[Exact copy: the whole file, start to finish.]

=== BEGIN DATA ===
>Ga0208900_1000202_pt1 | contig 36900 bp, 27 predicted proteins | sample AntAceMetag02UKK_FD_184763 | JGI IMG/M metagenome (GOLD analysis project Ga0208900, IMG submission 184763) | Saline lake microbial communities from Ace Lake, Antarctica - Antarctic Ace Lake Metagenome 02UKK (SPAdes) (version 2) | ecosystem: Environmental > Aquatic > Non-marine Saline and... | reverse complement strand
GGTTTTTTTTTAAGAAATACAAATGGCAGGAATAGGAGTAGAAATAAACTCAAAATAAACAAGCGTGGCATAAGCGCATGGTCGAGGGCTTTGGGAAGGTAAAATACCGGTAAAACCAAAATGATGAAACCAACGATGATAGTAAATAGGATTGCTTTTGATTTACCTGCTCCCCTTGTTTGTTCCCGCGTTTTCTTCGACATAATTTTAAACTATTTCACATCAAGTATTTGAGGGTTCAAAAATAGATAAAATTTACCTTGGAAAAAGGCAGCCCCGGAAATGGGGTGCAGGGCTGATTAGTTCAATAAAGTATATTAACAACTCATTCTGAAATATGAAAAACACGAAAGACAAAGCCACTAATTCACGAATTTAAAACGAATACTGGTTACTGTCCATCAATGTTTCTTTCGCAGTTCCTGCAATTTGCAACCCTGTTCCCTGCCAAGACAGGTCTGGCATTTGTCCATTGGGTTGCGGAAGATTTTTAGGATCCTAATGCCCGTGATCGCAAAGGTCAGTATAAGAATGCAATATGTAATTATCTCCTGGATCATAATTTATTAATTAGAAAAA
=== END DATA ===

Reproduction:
>Ga0208900_1000202_pt1 | contig 36900 bp, 27 predicted proteins | sample AntAceMetag02UKK_FD_184763 | JGI IMG/M metagenome (GOLD analysis project Ga0208900, IMG submission 184763) | Saline lake microbial communities from Ace Lake, Antarctica - Antarctic Ace Lake Metagenome 02UKK (SPAdes) (version 2) | ecosystem: Environmental > Aquatic > Non-marine Saline and... | reverse complement strand
GGTTTTTTTTTAAGAAATACAAATGGCAGGAATAGGAGTAGAAATAAACTCAAAATAAACAAGCGTGGCATAAGCGCATGGTCGAGGGCTTTGGGAAGGTAAAATACCGGTAAAACCAAAATGATGAAACCAACGATGATAGTAAATAGGATTGCTTTTGATTTACCTGCTCCCCTTGTTTGTTCCCGCGTTTTCTTCGACATAATTTTAAACTATTTCACATCAAGTATTTGAGGGTTCAAAAATAGATAAAATTTACCTTGGAAAAAGGCAGCCCCGGAAATGGGGTGCAGGGCTGATTAGTTCAATAAAGTATATTAACAACTCATTCTGAAATATGAAAAACACGAAAGACAAAGCCACTAATTCACGAATTTAAAACGAATACTGGTTACTGTCCATCAATGTTTCTTTCGCAGTTCCTGCAATTTGCAACCCTGTTCCCTGCCAAGACAGGTCTGGCATTTGTCCATTGGGTTGCGGAAGATTTTTAGGATCCTAATGCCCGTGATCGCAAAGGTCAGTATAAGAATGCAATATGTAATTATCTCCTGGATCATAATTTATTAATTAGAAAAA